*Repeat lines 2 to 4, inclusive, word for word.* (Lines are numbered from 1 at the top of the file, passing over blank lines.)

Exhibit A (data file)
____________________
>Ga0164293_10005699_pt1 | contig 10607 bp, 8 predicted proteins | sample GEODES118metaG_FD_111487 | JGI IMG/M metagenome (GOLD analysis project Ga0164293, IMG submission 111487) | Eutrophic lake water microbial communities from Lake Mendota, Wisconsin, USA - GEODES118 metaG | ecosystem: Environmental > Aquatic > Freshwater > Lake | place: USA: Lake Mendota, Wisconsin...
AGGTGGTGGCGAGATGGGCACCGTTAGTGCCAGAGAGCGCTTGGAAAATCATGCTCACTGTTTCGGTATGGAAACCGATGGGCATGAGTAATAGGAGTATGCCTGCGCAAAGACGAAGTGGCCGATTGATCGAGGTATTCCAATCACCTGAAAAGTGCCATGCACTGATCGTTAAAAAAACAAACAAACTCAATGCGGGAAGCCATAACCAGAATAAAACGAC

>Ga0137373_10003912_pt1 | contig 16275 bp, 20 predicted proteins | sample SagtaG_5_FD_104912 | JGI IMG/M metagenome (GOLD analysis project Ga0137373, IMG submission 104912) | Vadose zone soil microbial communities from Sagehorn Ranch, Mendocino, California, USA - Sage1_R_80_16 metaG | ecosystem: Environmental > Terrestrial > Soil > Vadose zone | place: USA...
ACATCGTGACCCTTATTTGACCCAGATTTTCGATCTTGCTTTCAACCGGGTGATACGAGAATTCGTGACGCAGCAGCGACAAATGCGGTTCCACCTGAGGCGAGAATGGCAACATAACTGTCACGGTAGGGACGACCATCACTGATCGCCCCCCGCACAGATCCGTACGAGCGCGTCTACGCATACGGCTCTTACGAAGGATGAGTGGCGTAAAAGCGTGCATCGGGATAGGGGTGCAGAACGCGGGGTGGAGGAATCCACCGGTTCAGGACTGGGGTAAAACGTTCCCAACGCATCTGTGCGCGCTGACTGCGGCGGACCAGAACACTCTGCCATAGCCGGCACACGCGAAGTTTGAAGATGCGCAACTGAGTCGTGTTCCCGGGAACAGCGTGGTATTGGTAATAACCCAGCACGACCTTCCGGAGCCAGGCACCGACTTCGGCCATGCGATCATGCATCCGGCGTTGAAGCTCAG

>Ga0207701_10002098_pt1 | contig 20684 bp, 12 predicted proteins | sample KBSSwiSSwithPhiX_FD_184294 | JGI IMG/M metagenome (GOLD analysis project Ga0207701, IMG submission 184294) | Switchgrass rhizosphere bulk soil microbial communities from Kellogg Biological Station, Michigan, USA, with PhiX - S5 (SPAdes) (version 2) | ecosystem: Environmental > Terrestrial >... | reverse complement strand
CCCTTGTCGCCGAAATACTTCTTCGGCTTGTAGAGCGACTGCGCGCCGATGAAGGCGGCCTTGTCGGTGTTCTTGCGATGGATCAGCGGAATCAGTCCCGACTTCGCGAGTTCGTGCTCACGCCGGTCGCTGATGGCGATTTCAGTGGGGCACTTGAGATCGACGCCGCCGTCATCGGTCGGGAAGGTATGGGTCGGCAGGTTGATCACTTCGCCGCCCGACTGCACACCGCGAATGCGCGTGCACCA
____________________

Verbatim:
AGGTGGTGGCGAGATGGGCACCGTTAGTGCCAGAGAGCGCTTGGAAAATCATGCTCACTGTTTCGGTATGGAAACCGATGGGCATGAGTAATAGGAGTATGCCTGCGCAAAGACGAAGTGGCCGATTGATCGAGGTATTCCAATCACCTGAAAAGTGCCATGCACTGATCGTTAAAAAAACAAACAAACTCAATGCGGGAAGCCATAACCAGAATAAAACGAC

>Ga0137373_10003912_pt1 | contig 16275 bp, 20 predicted proteins | sample SagtaG_5_FD_104912 | JGI IMG/M metagenome (GOLD analysis project Ga0137373, IMG submission 104912) | Vadose zone soil microbial communities from Sagehorn Ranch, Mendocino, California, USA - Sage1_R_80_16 metaG | ecosystem: Environmental > Terrestrial > Soil > Vadose zone | place: USA...
ACATCGTGACCCTTATTTGACCCAGATTTTCGATCTTGCTTTCAACCGGGTGATACGAGAATTCGTGACGCAGCAGCGACAAATGCGGTTCCACCTGAGGCGAGAATGGCAACATAACTGTCACGGTAGGGACGACCATCACTGATCGCCCCCCGCACAGATCCGTACGAGCGCGTCTACGCATACGGCTCTTACGAAGGATGAGTGGCGTAAAAGCGTGCATCGGGATAGGGGTGCAGAACGCGGGGTGGAGGAATCCACCGGTTCAGGACTGGGGTAAAACGTTCCCAACGCATCTGTGCGCGCTGACTGCGGCGGACCAGAACACTCTGCCATAGCCGGCACACGCGAAGTTTGAAGATGCGCAACTGAGTCGTGTTCCCGGGAACAGCGTGGTATTGGTAATAACCCAGCACGACCTTCCGGAGCCAGGCACCGACTTCGGCCATGCGATCATGCATCCGGCGTTGAAGCTCAG